peter daniels claims i invented the term "alphabsyllabary", but i believe
it has been common usage for about 20 years among students of south asian
languages; i don't know who invented it.

the question has arisen in this list before as to where people can find the
article in which i discussed the difference between daniels' abugida and my
alphabsyllabary. it was published under the title "a matter of typology:
alphasyllabaries and abugidas" in two periodicals: *written language and
literacy* 2(1):45-56 (1999) and *studies in the linguistic sciences*
30(1):63-71 (2000). if anybody would like a hard copy of the article, you
only have to ask me via email, and i will send it by snailmail, with a nice
picture of king sejong on the cover.

apparently some people can only read texts in electronic form. i haven't
put the essay on my website; however, the periodical *written language and
literacy* in which it appeared (and of which i'm editor) is available in
electronic form; look at

the electronic form of the journal is free to those who subscribe to the
paper version; otherwise there is a fee to subscribe to the electronic
journal. i think that people with a serious interest in writing
systems/grammatology would find it worth while to subscribe to the paper
and/or electronic versions. cheers; bill

>Lars Marius Garshol wrote:
>> * Peter Constable
>> |
>> | But other experts on writing systems (among them Ken Whistler, Michael
>> | Everson, Lars Marius Garshol, and others)
>> I am no expert on writing systems, and it is not false modesty that
>> prompts me to say this, just embarrassment. I am learning, but very
>> slowly, and I have just started.
>> | recently got themselves into a discussion of script classification
>> | that went amuck (in my mind) when people started cross-classifying,
>> | and talking about "featural syllabaries". The potential for
>> | confusion was realised right then and there.
>> The potential for confusion should be quite obvious. B&D does contain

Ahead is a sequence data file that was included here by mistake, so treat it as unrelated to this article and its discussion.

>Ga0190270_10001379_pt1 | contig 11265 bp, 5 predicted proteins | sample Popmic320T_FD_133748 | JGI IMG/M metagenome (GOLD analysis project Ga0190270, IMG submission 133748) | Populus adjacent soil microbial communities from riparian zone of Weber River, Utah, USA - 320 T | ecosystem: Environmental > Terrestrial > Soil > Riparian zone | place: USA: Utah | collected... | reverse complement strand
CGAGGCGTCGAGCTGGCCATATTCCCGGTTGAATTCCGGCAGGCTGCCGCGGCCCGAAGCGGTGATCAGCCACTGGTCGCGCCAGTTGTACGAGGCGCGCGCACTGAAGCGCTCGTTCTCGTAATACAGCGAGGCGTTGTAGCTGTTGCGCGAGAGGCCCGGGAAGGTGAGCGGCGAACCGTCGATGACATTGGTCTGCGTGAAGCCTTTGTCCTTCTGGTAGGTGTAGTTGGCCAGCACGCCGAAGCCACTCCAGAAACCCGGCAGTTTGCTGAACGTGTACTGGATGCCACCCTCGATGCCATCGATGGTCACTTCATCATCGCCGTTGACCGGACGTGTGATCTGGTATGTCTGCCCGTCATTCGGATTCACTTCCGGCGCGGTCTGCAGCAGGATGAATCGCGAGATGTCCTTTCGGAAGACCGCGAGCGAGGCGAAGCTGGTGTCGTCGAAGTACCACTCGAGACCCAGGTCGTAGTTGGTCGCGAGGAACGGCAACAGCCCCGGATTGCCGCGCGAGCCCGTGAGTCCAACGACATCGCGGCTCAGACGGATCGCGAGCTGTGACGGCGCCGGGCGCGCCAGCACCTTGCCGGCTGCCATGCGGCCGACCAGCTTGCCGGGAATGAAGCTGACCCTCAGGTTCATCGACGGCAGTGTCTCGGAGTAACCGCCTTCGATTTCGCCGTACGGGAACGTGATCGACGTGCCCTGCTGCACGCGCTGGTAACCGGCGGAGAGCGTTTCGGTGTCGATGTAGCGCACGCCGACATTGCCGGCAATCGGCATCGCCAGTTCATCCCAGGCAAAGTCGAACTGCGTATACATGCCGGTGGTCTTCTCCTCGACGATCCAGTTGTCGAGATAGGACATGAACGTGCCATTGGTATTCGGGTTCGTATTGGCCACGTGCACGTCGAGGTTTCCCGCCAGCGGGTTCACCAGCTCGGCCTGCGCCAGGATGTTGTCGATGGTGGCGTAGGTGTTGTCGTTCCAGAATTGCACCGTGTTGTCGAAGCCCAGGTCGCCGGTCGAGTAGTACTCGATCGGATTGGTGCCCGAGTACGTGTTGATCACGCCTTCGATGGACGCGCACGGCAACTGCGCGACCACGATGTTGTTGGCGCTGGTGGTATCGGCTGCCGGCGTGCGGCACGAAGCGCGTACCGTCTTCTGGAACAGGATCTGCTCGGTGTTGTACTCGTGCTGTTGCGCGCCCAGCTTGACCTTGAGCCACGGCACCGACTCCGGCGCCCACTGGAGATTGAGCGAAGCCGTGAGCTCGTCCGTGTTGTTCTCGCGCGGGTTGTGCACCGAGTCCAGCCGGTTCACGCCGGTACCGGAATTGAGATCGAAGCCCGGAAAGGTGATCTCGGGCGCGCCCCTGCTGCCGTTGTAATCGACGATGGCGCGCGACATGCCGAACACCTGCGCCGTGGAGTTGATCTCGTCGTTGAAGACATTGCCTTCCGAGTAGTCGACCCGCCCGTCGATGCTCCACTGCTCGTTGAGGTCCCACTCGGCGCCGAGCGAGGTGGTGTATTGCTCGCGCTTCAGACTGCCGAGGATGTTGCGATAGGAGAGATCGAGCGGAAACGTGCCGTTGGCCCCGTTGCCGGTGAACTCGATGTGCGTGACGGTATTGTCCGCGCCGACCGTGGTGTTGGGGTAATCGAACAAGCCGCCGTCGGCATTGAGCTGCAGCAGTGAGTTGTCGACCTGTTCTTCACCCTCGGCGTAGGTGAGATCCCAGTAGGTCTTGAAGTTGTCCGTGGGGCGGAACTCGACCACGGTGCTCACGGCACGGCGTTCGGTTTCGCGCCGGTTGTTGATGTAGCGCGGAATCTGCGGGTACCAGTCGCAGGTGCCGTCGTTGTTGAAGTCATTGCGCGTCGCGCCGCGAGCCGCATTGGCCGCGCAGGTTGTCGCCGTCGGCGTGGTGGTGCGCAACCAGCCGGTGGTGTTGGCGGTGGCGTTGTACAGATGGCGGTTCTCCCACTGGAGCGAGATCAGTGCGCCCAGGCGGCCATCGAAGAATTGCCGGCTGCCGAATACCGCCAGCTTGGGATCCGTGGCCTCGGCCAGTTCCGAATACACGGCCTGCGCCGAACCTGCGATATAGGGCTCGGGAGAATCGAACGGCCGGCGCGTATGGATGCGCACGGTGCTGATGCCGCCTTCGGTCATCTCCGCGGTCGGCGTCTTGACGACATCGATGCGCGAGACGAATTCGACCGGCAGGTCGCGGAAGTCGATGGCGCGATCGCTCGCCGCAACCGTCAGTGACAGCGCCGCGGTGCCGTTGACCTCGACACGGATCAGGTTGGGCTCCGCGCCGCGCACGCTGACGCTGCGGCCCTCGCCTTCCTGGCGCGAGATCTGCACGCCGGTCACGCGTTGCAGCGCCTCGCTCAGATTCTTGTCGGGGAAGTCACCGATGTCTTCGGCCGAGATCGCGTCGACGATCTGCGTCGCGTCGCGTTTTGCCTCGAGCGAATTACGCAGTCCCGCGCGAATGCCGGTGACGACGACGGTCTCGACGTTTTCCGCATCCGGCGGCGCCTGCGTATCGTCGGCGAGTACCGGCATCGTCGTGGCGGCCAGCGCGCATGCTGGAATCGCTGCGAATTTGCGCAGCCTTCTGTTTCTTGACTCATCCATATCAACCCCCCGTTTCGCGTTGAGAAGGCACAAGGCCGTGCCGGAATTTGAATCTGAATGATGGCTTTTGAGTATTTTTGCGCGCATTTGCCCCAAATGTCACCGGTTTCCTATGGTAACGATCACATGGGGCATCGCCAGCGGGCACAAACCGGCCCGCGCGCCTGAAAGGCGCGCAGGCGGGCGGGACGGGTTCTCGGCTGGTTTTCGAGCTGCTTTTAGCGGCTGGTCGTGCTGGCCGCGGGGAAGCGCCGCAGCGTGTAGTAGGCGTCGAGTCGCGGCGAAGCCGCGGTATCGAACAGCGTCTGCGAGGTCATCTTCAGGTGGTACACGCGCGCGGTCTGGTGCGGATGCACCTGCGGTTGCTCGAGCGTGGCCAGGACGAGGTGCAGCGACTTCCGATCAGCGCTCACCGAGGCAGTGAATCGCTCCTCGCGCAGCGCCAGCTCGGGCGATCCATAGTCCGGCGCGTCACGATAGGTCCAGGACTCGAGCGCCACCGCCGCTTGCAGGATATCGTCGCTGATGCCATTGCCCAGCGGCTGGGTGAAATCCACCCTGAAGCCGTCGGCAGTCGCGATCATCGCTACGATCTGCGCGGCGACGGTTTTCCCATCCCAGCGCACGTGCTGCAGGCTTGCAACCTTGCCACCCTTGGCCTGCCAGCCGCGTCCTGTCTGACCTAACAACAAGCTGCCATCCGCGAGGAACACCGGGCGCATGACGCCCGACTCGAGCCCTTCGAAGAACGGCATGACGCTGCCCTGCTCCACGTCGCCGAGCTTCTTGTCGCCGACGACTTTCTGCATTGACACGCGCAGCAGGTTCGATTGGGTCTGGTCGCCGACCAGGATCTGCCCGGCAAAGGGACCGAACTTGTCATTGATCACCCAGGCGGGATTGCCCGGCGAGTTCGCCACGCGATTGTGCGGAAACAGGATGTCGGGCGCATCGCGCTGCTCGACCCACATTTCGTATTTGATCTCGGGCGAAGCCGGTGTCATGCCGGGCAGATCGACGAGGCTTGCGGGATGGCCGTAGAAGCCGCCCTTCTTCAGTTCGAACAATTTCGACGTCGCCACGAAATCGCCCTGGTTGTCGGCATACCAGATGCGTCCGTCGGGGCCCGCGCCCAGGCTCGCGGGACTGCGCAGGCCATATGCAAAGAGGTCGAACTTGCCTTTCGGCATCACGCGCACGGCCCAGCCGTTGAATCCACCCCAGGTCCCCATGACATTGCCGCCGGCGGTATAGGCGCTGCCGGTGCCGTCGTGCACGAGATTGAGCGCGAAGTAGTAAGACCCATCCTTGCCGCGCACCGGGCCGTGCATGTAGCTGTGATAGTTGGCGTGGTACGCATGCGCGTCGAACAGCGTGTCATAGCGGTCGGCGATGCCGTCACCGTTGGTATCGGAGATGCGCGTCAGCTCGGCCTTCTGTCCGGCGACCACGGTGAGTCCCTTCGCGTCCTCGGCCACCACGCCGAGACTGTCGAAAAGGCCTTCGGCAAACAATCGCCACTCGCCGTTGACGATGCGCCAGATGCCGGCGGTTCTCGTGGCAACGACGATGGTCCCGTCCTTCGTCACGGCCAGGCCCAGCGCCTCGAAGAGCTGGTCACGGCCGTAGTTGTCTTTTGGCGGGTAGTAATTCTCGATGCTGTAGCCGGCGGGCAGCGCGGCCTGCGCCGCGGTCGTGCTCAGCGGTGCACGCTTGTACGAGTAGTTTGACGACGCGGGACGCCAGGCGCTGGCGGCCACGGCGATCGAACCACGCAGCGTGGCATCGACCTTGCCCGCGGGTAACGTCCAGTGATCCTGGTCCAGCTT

>> descriptions of some proposed types of scripts, but these descriptions
>> are so brief that they can be interpreted in any number of ways. Their
>> application within B&D by the various authors is also inconsistent.
>Did you look at the article where they were introduced? (In Downing,
>Lima, and Noonan 1992.)
>> The script classes 'alphabet', 'abjad', 'syllabary', and 'logosyllabary'
>> have so far been universally accepted (in this debate). The problems
>> arose over the terms 'abugida', 'alphasyllabary', and 'featural script'.
>> It is not at all clear that all these terms are meaningful, or that
>> they can co-exist within a single typology for writing systems.
>> The key questions that need to be answered, as I see it, are:
>> - what type of script is Hangul?
>"Featural." Which does not, however, mean it represents Jakobsonian
>distinctive features.
>> - what about Tengwar and Cree?
>Cree is an abugida (taking one orientation as basic and the rotations as
>derivations, equivalent to adding a mark). Tengwar has something to do
>with Tolkien but I don't know what. Is it the one that works like
>Shavian? Anyway, I don't recall any Tolkien script having an inherent
>unmarked vowel.
>> - what is the type of scripts in the Brahmic script family?
>Abugida, by definition
>> Various answers have floated around, and none are, I think, entirely
>> satisfactory.
>It's my term, so my use of it is definitive.
>> | When I decided to think about how to classify scripts using a
>> | consistent basis, it struck me that Hangul and the term
>> | "alphasyllabary" were a perfect match.
>> Is this "alphasyllabary" as defined by Bright, or "alphasyllabary" as
>> defined by Constable?
>Constable. It isn't remotely like Bright's prior use of the term.
>> | It doesn't cover the term "alphasyllabary", however, which was
>> | introduced by Bill Bright. He has an article in a journal on writing
>> | systems (exact title escapes me right at this moment) from a couple
>> | of years ago that covers his use of that term.
>> Is this available electronically anywhere?
>He has a website now, but I don't know whether there's more there than
>the dictionary of Native American place names he's been involved in for
>some years.
>> | However, the only place you'll find an amended classification that
>> | fits Hangul into a consistent model (IMO) is in what I have written
>> | right here.
>> I'll agree that the contenders for consistent typologies of scripts
>> are few, but I'm not sure your proposal is the only one so far. You've
>> hinted that you're dissatisfied with the term 'featural syllabary'
>> that Kenneth Whistler proposed. Could you explain why?
>If it's meant to be a separate type, it's objectionable for the same
>reason "alphasyllabary" is, namely, suggesting it's not a type but a
>Peter T. Daniels grammatim@...
> - world's writing systems.
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William Bright
Professor Emeritus of Linguistics & Anthropology, UCLA
Professor Adjoint of Linguistics, University of Colorado, Boulder
Editor, Written Language and Literacy
Editor, Native American Placenames of the United States
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Tel. 303-444-4274
FAX 303-413-0017
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